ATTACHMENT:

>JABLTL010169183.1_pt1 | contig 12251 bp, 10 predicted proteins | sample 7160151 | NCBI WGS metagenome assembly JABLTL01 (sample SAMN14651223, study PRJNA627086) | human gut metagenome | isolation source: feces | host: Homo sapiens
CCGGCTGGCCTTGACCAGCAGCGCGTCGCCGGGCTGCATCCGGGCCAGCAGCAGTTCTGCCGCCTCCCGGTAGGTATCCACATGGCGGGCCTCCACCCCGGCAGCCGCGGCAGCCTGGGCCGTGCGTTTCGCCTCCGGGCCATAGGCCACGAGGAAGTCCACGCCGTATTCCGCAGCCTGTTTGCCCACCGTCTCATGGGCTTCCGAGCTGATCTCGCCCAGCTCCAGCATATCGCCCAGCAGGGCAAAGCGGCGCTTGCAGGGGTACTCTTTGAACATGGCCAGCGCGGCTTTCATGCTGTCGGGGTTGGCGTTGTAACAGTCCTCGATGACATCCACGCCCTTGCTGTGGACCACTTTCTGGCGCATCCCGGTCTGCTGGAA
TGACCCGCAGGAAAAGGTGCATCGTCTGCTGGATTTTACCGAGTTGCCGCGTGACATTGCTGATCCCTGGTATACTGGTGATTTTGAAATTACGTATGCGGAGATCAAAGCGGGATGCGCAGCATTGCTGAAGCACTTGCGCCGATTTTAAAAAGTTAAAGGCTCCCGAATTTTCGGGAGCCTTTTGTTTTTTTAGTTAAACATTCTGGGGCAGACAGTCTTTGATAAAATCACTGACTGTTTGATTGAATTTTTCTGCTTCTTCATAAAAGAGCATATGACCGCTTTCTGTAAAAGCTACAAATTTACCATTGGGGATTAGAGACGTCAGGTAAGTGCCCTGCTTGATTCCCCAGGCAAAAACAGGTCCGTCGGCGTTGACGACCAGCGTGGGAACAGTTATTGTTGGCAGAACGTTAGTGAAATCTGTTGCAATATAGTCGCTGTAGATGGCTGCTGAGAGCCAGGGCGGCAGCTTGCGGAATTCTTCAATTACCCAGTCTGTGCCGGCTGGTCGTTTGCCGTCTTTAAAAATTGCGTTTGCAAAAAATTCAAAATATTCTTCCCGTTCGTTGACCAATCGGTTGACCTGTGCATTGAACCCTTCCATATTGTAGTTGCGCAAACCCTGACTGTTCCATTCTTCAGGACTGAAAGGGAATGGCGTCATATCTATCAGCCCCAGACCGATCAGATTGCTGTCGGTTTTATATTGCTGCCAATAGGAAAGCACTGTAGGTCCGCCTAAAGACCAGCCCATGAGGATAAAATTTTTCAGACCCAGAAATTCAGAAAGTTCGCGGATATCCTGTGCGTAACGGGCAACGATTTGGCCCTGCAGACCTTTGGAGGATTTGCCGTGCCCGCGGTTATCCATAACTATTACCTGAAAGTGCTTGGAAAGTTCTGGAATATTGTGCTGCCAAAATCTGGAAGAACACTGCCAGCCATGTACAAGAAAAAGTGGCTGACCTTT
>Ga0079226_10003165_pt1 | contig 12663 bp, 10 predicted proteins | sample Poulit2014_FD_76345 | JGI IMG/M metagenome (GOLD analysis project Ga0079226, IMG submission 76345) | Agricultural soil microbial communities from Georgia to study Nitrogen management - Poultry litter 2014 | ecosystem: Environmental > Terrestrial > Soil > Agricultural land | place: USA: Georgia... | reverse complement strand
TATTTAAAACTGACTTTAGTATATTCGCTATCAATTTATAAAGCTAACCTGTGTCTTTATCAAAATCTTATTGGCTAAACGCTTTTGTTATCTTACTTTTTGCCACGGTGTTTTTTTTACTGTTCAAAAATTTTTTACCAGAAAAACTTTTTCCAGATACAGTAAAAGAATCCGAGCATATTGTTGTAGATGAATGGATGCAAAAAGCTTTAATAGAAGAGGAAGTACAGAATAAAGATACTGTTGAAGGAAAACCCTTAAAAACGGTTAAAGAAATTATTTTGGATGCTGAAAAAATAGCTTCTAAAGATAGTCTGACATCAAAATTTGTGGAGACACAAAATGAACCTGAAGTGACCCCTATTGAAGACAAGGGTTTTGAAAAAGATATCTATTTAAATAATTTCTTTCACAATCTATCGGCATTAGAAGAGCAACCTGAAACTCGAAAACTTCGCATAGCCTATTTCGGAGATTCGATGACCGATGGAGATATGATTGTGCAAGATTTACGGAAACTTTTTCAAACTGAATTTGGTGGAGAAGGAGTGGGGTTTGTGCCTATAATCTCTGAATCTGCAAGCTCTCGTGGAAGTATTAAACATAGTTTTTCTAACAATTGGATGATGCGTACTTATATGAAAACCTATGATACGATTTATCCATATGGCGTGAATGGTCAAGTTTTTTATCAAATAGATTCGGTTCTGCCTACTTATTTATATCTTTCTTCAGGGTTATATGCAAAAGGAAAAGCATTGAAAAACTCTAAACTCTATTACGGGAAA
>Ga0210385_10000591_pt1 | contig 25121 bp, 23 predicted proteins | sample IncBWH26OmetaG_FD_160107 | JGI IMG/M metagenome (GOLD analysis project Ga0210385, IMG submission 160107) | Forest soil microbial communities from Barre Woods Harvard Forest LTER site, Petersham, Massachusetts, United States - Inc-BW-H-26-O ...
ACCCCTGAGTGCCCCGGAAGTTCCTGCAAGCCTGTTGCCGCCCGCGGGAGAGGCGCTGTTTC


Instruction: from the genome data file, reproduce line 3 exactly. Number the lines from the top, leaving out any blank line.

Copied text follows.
TGACCCGCAGGAAAAGGTGCATCGTCTGCTGGATTTTACCGAGTTGCCGCGTGACATTGCTGATCCCTGGTATACTGGTGATTTTGAAATTACGTATGCGGAGATCAAAGCGGGATGCGCAGCATTGCTGAAGCACTTGCGCCGATTTTAAAAAGTTAAAGGCTCCCGAATTTTCGGGAGCCTTTTGTTTTTTTAGTTAAACATTCTGGGGCAGACAGTCTTTGATAAAATCACTGACTGTTTGATTGAATTTTTCTGCTTCTTCATAAAAGAGCATATGACCGCTTTCTGTAAAAGCTACAAATTTACCATTGGGGATTAGAGACGTCAGGTAAGTGCCCTGCTTGATTCCCCAGGCAAAAACAGGTCCGTCGGCGTTGACGACCAGCGTGGGAACAGTTATTGTTGGCAGAACGTTAGTGAAATCTGTTGCAATATAGTCGCTGTAGATGGCTGCTGAGAGCCAGGGCGGCAGCTTGCGGAATTCTTCAATTACCCAGTCTGTGCCGGCTGGTCGTTTGCCGTCTTTAAAAATTGCGTTTGCAAAAAATTCAAAATATTCTTCCCGTTCGTTGACCAATCGGTTGACCTGTGCATTGAACCCTTCCATATTGTAGTTGCGCAAACCCTGACTGTTCCATTCTTCAGGACTGAAAGGGAATGGCGTCATATCTATCAGCCCCAGACCGATCAGATTGCTGTCGGTTTTATATTGCTGCCAATAGGAAAGCACTGTAGGTCCGCCTAAAGACCAGCCCATGAGGATAAAATTTTTCAGACCCAGAAATTCAGAAAGTTCGCGGATATCCTGTGCGTAACGGGCAACGATTTGGCCCTGCAGACCTTTGGAGGATTTGCCGTGCCCGCGGTTATCCATAACTATTACCTGAAAGTGCTTGGAAAGTTCTGGAATATTGTGCTGCCAAAATCTGGAAGAACACTGCCAGCCATGTACAAGAAAAAGTGGCTGACCTTT